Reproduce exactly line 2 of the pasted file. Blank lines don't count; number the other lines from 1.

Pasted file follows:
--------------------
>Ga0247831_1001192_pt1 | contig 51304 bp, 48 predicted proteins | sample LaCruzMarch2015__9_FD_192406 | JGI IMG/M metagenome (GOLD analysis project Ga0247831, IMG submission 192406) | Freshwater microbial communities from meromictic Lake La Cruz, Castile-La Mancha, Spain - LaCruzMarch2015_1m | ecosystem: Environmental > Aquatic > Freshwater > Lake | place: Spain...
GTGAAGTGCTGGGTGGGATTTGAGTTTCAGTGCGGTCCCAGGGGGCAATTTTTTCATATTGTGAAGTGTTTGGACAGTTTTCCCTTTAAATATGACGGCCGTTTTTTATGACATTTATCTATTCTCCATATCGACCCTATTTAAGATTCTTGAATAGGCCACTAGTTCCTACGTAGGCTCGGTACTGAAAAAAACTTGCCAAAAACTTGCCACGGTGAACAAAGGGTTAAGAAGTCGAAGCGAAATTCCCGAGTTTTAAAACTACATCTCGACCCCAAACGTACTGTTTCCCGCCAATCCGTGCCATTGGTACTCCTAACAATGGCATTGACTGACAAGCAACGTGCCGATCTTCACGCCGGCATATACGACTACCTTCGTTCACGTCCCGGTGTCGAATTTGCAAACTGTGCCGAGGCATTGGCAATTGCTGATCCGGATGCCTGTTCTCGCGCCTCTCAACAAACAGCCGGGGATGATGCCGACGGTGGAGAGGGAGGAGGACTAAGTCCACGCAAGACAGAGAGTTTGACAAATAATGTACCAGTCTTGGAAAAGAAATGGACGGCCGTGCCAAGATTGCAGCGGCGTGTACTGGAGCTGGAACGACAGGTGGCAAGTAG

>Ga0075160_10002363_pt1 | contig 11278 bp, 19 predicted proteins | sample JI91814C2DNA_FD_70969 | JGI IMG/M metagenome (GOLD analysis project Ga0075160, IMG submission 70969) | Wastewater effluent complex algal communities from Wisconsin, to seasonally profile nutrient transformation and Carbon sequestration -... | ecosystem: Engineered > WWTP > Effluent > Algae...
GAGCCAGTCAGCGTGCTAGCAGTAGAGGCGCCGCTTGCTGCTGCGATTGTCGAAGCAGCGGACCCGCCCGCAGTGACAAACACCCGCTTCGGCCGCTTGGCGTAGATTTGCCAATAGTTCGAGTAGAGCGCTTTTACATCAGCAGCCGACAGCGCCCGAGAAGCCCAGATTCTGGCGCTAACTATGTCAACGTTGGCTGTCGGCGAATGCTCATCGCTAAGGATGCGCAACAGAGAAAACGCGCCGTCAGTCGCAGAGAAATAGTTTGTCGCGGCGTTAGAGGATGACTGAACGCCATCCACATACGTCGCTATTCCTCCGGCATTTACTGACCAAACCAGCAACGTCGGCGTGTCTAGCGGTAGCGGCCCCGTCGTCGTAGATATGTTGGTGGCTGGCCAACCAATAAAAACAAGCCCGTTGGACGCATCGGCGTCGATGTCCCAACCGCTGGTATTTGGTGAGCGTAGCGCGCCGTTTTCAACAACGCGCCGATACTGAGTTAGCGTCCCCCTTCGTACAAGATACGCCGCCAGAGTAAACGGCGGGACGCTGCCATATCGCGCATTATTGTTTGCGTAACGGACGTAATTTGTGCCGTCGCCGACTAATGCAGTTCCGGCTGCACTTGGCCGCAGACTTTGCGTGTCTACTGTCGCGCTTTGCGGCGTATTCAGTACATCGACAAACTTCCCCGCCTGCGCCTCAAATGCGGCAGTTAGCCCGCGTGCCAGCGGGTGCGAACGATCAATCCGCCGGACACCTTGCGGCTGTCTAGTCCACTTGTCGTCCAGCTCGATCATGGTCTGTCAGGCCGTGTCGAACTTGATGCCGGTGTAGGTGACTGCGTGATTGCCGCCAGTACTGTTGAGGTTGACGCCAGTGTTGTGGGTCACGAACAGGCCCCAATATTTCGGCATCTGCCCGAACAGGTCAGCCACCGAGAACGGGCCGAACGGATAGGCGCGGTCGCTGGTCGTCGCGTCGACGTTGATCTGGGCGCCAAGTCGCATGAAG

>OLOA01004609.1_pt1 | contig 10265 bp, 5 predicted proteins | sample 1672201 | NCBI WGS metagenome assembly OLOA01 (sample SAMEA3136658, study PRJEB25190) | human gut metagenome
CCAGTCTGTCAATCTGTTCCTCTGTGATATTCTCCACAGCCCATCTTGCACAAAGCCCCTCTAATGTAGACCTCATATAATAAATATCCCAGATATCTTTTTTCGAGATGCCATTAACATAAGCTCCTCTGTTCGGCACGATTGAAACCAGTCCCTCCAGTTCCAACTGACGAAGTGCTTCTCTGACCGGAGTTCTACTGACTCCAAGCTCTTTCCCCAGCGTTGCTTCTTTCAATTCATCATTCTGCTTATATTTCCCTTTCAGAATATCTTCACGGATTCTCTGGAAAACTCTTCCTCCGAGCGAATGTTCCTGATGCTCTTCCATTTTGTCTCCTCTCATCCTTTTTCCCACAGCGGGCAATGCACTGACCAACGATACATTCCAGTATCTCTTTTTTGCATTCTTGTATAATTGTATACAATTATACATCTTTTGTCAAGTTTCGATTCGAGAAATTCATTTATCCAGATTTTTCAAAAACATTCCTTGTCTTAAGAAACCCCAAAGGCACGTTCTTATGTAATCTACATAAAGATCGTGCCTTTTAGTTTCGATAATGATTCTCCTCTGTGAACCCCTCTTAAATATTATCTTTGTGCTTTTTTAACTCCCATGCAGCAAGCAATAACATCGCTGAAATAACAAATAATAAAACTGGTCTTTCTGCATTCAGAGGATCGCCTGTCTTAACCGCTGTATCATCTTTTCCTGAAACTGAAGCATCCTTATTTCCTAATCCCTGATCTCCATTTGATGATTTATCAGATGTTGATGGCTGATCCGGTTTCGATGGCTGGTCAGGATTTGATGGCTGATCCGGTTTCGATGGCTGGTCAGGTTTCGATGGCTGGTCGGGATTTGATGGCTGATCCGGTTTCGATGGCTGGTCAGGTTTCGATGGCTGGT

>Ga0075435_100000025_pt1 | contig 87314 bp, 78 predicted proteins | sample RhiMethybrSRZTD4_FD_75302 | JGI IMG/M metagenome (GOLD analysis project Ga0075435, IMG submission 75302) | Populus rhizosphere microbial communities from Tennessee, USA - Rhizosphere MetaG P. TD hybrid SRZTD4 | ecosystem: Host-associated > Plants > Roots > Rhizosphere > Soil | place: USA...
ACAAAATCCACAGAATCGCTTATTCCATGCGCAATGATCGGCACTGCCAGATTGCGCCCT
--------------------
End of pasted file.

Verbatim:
GTGAAGTGCTGGGTGGGATTTGAGTTTCAGTGCGGTCCCAGGGGGCAATTTTTTCATATTGTGAAGTGTTTGGACAGTTTTCCCTTTAAATATGACGGCCGTTTTTTATGACATTTATCTATTCTCCATATCGACCCTATTTAAGATTCTTGAATAGGCCACTAGTTCCTACGTAGGCTCGGTACTGAAAAAAACTTGCCAAAAACTTGCCACGGTGAACAAAGGGTTAAGAAGTCGAAGCGAAATTCCCGAGTTTTAAAACTACATCTCGACCCCAAACGTACTGTTTCCCGCCAATCCGTGCCATTGGTACTCCTAACAATGGCATTGACTGACAAGCAACGTGCCGATCTTCACGCCGGCATATACGACTACCTTCGTTCACGTCCCGGTGTCGAATTTGCAAACTGTGCCGAGGCATTGGCAATTGCTGATCCGGATGCCTGTTCTCGCGCCTCTCAACAAACAGCCGGGGATGATGCCGACGGTGGAGAGGGAGGAGGACTAAGTCCACGCAAGACAGAGAGTTTGACAAATAATGTACCAGTCTTGGAAAAGAAATGGACGGCCGTGCCAAGATTGCAGCGGCGTGTACTGGAGCTGGAACGACAGGTGGCAAGTAG